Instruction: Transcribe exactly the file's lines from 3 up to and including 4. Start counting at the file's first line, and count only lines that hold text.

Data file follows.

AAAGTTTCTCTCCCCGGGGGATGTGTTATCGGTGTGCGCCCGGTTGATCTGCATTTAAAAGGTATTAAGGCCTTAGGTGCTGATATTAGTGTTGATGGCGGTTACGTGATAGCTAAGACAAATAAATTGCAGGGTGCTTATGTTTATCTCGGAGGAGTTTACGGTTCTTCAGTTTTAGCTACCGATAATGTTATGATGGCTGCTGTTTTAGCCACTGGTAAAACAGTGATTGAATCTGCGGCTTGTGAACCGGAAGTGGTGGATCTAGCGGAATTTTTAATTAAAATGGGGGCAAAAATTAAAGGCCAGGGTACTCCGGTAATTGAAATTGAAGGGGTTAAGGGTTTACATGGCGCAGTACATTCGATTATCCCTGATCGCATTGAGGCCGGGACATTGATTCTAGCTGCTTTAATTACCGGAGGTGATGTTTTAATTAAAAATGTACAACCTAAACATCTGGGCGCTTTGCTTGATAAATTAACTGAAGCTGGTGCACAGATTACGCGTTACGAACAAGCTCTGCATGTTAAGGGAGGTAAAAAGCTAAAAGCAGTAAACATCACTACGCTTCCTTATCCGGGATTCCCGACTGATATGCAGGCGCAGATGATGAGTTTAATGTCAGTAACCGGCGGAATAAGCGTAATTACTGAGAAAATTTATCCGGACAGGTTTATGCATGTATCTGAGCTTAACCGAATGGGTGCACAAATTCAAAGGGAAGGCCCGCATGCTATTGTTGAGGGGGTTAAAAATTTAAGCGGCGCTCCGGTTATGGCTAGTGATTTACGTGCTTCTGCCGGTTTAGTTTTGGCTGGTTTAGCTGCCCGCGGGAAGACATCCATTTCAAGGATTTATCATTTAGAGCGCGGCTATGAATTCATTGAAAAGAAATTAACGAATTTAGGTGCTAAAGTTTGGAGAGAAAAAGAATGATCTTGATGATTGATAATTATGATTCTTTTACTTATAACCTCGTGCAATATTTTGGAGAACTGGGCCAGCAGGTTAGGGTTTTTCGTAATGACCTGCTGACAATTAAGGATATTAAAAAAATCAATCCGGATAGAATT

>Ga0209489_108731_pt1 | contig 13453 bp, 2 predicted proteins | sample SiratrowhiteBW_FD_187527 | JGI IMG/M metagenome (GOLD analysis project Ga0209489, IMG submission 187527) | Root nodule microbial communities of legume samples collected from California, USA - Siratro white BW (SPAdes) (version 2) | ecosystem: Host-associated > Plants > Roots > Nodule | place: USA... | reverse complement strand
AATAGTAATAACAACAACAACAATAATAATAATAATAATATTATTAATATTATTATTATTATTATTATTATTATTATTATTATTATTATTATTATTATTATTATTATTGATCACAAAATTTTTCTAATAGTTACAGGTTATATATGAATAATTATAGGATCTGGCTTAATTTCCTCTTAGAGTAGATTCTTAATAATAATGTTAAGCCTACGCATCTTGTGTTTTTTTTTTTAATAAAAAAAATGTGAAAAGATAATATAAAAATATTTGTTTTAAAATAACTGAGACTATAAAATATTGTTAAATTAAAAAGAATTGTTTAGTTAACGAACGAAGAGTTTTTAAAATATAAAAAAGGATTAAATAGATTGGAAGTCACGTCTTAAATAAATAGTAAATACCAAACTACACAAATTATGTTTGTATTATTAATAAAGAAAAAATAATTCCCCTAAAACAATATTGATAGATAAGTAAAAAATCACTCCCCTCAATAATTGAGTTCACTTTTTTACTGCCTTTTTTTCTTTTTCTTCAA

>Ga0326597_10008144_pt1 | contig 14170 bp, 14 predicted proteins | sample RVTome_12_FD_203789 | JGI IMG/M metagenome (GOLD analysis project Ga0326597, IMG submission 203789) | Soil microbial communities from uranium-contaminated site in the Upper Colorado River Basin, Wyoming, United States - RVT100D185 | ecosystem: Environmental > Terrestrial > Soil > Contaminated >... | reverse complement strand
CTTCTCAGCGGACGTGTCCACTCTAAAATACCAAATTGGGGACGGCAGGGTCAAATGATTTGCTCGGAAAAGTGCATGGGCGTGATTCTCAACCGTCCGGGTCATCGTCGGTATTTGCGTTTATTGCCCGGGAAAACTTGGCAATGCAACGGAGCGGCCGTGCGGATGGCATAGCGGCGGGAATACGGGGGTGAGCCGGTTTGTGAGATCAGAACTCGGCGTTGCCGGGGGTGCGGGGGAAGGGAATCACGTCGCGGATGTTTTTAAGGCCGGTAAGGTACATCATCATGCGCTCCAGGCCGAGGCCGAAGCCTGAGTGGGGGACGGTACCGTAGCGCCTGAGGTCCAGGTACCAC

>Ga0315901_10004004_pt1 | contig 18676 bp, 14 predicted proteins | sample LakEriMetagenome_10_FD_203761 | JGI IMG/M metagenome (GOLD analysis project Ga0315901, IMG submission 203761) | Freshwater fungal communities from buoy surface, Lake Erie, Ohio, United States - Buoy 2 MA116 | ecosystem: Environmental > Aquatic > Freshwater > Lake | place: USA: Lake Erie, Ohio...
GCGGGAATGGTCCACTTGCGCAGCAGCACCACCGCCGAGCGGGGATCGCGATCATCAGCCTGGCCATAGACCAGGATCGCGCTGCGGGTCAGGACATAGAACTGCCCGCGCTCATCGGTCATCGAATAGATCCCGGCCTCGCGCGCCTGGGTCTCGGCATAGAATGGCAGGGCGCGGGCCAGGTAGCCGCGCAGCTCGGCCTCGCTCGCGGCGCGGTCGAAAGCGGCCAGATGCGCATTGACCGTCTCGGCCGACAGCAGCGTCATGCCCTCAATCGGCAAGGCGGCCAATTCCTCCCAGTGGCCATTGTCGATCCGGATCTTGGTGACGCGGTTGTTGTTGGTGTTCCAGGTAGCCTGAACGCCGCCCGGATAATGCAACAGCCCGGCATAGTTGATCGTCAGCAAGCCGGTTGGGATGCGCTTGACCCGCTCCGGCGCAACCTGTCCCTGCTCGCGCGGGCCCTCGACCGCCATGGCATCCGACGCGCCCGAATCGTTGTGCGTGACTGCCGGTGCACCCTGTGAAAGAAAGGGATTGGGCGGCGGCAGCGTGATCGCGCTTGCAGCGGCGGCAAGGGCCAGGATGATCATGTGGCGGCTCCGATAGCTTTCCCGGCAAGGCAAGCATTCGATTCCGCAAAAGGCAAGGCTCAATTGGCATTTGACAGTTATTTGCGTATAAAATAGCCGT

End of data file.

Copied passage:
AATAGTAATAACAACAACAACAATAATAATAATAATAATATTATTAATATTATTATTATTATTATTATTATTATTATTATTATTATTATTATTATTATTATTATTATTGATCACAAAATTTTTCTAATAGTTACAGGTTATATATGAATAATTATAGGATCTGGCTTAATTTCCTCTTAGAGTAGATTCTTAATAATAATGTTAAGCCTACGCATCTTGTGTTTTTTTTTTTAATAAAAAAAATGTGAAAAGATAATATAAAAATATTTGTTTTAAAATAACTGAGACTATAAAATATTGTTAAATTAAAAAGAATTGTTTAGTTAACGAACGAAGAGTTTTTAAAATATAAAAAAGGATTAAATAGATTGGAAGTCACGTCTTAAATAAATAGTAAATACCAAACTACACAAATTATGTTTGTATTATTAATAAAGAAAAAATAATTCCCCTAAAACAATATTGATAGATAAGTAAAAAATCACTCCCCTCAATAATTGAGTTCACTTTTTTACTGCCTTTTTTTCTTTTTCTTCAA

>Ga0326597_10008144_pt1 | contig 14170 bp, 14 predicted proteins | sample RVTome_12_FD_203789 | JGI IMG/M metagenome (GOLD analysis project Ga0326597, IMG submission 203789) | Soil microbial communities from uranium-contaminated site in the Upper Colorado River Basin, Wyoming, United States - RVT100D185 | ecosystem: Environmental > Terrestrial > Soil > Contaminated >... | reverse complement strand